Bitcoin 101: The Lightning Network
If you’re already familiar with the Lightning Network, you’ve witnessed its development unfold at breakneck speed.
If you’re not yet familiar with the Lightning Network, this edition of Bitcoin 101 will explain all the basics and give you one more reason to be excited about Bitcoin’s future.
While Bitcoin is a revolutionary technology, it has received heavy criticism regarding certain design choices. Perhaps the most frequently mentioned criticisms are Bitcoin’s ability to only process a handful of transactions per second, its approximate 10-minute transaction confirmation time (block time), and its potential for high transaction fees.
The Lightning Network is a payment system that sits on top of Bitcoin, and it offers solutions to many of these criticisms. We say “on top of” because the Lightning Network can transfer ownership of bitcoin without immediately being reflected on its base blockchain. These off-chain transactions are what allow for improvement in Bitcoin’s scalability, faster transaction finalization times, and lower transaction fees.
Off the Chain
When you hear “on-chain” or “off-chain,” this is in reference to the main Bitcoin blockchain.
An on-chain Bitcoin transaction is standard and straightforward. Party A sends bitcoin to Party B’s address in a transaction, miners propose a block containing that transaction to be added onto the blockchain, then the global network of Bitcoin nodes accept and validate the new block.
Every single on-chain transaction is subject to an average ten-minute block time. If I want to send you 1 BTC, it’ll take about ten minutes for first confirmation. If you want to send it back to me immediately after, it’ll still take about ten more minutes. Imagine paying for your coffee and then standing at the register for ten minutes hoping your transaction confirms.
While Bitcoin is amazing for storing and transferring value trustlessly, it’s not exactly conducive to quick payments. So how do we make faster payments while maintaining Bitcoin’s core security?
A Quick Detour to Metaphorville
The Lightning Network uses payment channels, which are somewhat similar to a bar tab.
When you are at a restaurant and you order a drink, you are opening a tab with the bartender (similar to a Lightning payment channel opening). You can then keep ordering drinks and adding to your bill regularly without final payment. When you’re ready to leave the restaurant, you settle your tab with the bartender and pay the final amount (similar to settling a final balance and closing your Lightning payment channel).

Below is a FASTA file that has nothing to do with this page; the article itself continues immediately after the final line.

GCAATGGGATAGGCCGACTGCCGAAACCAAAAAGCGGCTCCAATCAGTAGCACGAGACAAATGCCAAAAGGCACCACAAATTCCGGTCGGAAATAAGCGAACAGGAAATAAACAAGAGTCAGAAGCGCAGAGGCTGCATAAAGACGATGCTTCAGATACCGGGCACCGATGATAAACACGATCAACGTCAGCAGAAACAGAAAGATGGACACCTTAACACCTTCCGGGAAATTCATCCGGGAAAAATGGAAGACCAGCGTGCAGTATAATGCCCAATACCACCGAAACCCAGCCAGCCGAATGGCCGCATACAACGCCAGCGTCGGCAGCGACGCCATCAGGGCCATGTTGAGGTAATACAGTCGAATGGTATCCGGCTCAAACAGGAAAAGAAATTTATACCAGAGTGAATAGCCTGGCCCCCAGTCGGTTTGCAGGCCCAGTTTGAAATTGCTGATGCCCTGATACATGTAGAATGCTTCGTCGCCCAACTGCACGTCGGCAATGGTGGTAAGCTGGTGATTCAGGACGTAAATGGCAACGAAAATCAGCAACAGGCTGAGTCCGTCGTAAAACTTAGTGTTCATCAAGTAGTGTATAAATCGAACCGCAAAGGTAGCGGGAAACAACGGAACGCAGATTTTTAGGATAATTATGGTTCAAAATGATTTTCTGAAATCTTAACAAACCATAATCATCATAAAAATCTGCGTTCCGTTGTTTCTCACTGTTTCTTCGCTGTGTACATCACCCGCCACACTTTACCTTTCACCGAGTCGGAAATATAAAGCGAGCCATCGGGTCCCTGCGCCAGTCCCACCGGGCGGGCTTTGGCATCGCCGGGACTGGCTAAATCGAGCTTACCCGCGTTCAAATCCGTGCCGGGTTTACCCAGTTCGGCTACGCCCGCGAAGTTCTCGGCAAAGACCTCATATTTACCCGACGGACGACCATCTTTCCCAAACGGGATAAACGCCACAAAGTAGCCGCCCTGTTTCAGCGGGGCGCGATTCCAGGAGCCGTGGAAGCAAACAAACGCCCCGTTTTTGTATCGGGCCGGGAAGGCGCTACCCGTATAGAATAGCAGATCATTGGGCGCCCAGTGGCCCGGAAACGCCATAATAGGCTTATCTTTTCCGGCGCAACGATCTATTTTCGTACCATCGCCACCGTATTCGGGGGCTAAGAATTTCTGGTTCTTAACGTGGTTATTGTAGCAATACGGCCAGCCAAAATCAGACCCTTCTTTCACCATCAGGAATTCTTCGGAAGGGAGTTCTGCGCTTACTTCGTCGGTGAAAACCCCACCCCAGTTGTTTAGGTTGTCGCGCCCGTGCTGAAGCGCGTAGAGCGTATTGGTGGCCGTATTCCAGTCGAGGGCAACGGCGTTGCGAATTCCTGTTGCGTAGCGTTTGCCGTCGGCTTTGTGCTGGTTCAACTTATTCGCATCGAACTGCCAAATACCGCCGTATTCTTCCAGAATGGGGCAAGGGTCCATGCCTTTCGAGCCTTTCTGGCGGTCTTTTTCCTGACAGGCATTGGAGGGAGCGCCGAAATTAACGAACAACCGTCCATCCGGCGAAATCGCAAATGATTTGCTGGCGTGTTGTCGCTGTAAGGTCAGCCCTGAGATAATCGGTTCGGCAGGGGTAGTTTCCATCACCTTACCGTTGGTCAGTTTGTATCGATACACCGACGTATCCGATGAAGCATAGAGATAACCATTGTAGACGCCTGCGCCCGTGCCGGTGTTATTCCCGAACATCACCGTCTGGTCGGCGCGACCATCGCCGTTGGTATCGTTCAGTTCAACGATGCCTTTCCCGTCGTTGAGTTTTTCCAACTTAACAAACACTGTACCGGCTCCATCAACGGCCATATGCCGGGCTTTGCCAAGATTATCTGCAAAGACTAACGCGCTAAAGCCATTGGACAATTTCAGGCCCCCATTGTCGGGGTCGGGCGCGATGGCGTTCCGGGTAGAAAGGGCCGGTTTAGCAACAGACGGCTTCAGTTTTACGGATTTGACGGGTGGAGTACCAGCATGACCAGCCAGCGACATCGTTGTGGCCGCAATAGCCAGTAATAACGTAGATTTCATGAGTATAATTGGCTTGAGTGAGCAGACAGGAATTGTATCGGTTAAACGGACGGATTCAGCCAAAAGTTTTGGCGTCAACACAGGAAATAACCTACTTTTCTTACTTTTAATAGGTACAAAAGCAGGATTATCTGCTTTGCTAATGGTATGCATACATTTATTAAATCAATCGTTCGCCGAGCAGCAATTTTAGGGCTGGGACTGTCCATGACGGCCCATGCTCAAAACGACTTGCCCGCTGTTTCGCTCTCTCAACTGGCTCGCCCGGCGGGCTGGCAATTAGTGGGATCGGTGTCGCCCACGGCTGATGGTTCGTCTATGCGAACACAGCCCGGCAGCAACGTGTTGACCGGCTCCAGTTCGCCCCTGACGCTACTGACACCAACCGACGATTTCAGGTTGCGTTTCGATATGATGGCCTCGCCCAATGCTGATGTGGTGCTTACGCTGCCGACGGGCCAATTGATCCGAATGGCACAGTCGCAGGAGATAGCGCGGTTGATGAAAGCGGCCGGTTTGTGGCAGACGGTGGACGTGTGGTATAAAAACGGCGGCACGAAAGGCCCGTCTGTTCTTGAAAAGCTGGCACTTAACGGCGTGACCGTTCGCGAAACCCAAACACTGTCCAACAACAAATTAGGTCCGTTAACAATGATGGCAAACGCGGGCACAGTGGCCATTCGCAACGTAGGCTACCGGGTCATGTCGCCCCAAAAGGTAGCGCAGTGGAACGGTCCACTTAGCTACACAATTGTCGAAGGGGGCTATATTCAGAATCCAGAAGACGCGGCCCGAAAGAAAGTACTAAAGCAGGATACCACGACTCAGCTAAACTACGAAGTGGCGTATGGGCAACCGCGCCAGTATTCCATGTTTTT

With the Lightning Network, the only transactions recorded on-chain are the transactions to open a new channel or close and settle an existing payment channel.
This is accomplished through the participation of Lightning nodes, and these nodes also serve as full Bitcoin nodes for validation. In fact, that’s what the network is—a system of interconnected Lightning nodes.
A payment channel is opened when one party’s Lightning node connects to another’s. To make a connection, one of the parties must first establish the maximum amount of bitcoin that can be sent within the channel at one time, sort of like a credit limit. This is what’s referred to as the channel capacity. The Lightning Network is still in development and currently limits individual channel capacity to 0.16 BTC. This limit will be removed in the future once the system is proven stable enough.
Once two nodes have established a connection, the owners of the nodes involved may begin sending funds back and forth at will, only limited by the channel capacity.
A More Practical Example
Bob wants to open a channel with Alice, so he connects to her node and sets a channel capacity of 0.1 BTC. Provided Bob has sufficient funds in his on-chain wallet, his node will broadcast a transaction of 0.1 BTC to the Bitcoin blockchain. As soon as that block is mined and the channel is opened, both Bob’s and Alice’s nodes see the balance like this: